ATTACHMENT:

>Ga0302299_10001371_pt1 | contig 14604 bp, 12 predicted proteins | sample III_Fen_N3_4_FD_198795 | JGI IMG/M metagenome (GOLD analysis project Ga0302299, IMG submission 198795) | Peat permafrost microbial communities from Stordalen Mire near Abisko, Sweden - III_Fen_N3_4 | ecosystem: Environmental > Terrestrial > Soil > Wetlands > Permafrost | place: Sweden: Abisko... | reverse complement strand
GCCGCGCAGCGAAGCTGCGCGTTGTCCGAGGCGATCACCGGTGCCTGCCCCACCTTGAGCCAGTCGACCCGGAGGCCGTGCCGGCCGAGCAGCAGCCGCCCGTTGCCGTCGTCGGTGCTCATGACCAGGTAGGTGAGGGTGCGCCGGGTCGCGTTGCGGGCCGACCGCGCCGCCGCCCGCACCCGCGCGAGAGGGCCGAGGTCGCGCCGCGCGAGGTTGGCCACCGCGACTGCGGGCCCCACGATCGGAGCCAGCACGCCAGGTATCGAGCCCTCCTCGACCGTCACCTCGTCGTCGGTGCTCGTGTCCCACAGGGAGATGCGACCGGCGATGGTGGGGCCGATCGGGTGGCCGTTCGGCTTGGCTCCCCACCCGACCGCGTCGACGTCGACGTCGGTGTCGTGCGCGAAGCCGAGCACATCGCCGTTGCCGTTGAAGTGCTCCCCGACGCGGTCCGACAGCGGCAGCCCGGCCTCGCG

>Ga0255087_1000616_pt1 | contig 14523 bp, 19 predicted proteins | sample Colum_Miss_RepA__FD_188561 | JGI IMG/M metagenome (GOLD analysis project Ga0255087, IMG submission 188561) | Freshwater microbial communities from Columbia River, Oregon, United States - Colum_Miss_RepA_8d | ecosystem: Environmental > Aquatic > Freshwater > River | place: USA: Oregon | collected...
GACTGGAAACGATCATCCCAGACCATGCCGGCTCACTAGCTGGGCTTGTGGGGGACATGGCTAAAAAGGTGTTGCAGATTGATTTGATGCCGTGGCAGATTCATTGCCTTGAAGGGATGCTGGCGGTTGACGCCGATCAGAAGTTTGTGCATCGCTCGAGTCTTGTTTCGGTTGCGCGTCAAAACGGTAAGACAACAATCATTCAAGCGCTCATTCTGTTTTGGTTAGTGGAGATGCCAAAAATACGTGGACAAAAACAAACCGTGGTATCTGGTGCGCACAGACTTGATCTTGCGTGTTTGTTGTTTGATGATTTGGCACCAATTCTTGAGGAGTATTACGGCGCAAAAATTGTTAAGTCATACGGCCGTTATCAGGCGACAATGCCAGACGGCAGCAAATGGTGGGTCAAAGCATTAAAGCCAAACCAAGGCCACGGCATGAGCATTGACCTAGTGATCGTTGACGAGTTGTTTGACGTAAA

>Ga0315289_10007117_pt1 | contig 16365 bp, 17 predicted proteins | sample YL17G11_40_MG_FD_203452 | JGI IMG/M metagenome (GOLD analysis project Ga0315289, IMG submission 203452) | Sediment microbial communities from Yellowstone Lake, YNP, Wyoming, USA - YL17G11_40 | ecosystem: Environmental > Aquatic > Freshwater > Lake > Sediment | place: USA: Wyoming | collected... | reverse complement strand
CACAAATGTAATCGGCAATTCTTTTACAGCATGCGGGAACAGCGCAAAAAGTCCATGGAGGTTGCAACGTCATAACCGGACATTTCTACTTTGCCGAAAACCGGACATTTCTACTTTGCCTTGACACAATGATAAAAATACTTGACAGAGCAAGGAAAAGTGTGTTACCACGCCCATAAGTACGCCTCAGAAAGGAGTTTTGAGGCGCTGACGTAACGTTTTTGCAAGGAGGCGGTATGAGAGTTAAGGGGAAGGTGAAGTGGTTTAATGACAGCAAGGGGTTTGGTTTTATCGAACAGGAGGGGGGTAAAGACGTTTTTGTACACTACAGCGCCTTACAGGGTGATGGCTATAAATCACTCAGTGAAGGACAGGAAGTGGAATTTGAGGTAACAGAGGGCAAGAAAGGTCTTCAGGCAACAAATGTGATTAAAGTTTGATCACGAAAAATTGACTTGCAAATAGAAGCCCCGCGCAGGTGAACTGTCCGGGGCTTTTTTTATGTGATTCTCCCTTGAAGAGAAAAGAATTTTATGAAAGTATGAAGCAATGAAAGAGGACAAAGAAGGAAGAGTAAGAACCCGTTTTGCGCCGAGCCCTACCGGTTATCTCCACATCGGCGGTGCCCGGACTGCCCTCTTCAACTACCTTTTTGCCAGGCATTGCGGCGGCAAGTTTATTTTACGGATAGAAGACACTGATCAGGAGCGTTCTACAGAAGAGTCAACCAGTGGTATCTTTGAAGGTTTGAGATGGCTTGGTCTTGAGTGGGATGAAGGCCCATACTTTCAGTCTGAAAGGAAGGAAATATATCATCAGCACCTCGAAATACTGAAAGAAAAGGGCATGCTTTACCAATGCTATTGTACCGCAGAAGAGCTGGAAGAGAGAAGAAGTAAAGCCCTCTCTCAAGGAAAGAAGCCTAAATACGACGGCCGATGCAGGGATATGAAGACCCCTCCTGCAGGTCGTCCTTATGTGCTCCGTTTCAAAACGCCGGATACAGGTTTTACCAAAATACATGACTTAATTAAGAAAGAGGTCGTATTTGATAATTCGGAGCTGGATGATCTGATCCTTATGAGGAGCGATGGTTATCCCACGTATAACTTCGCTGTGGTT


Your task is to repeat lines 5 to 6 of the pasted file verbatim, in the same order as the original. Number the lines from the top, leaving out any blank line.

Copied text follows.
>Ga0315289_10007117_pt1 | contig 16365 bp, 17 predicted proteins | sample YL17G11_40_MG_FD_203452 | JGI IMG/M metagenome (GOLD analysis project Ga0315289, IMG submission 203452) | Sediment microbial communities from Yellowstone Lake, YNP, Wyoming, USA - YL17G11_40 | ecosystem: Environmental > Aquatic > Freshwater > Lake > Sediment | place: USA: Wyoming | collected... | reverse complement strand
CACAAATGTAATCGGCAATTCTTTTACAGCATGCGGGAACAGCGCAAAAAGTCCATGGAGGTTGCAACGTCATAACCGGACATTTCTACTTTGCCGAAAACCGGACATTTCTACTTTGCCTTGACACAATGATAAAAATACTTGACAGAGCAAGGAAAAGTGTGTTACCACGCCCATAAGTACGCCTCAGAAAGGAGTTTTGAGGCGCTGACGTAACGTTTTTGCAAGGAGGCGGTATGAGAGTTAAGGGGAAGGTGAAGTGGTTTAATGACAGCAAGGGGTTTGGTTTTATCGAACAGGAGGGGGGTAAAGACGTTTTTGTACACTACAGCGCCTTACAGGGTGATGGCTATAAATCACTCAGTGAAGGACAGGAAGTGGAATTTGAGGTAACAGAGGGCAAGAAAGGTCTTCAGGCAACAAATGTGATTAAAGTTTGATCACGAAAAATTGACTTGCAAATAGAAGCCCCGCGCAGGTGAACTGTCCGGGGCTTTTTTTATGTGATTCTCCCTTGAAGAGAAAAGAATTTTATGAAAGTATGAAGCAATGAAAGAGGACAAAGAAGGAAGAGTAAGAACCCGTTTTGCGCCGAGCCCTACCGGTTATCTCCACATCGGCGGTGCCCGGACTGCCCTCTTCAACTACCTTTTTGCCAGGCATTGCGGCGGCAAGTTTATTTTACGGATAGAAGACACTGATCAGGAGCGTTCTACAGAAGAGTCAACCAGTGGTATCTTTGAAGGTTTGAGATGGCTTGGTCTTGAGTGGGATGAAGGCCCATACTTTCAGTCTGAAAGGAAGGAAATATATCATCAGCACCTCGAAATACTGAAAGAAAAGGGCATGCTTTACCAATGCTATTGTACCGCAGAAGAGCTGGAAGAGAGAAGAAGTAAAGCCCTCTCTCAAGGAAAGAAGCCTAAATACGACGGCCGATGCAGGGATATGAAGACCCCTCCTGCAGGTCGTCCTTATGTGCTCCGTTTCAAAACGCCGGATACAGGTTTTACCAAAATACATGACTTAATTAAGAAAGAGGTCGTATTTGATAATTCGGAGCTGGATGATCTGATCCTTATGAGGAGCGATGGTTATCCCACGTATAACTTCGCTGTGGTT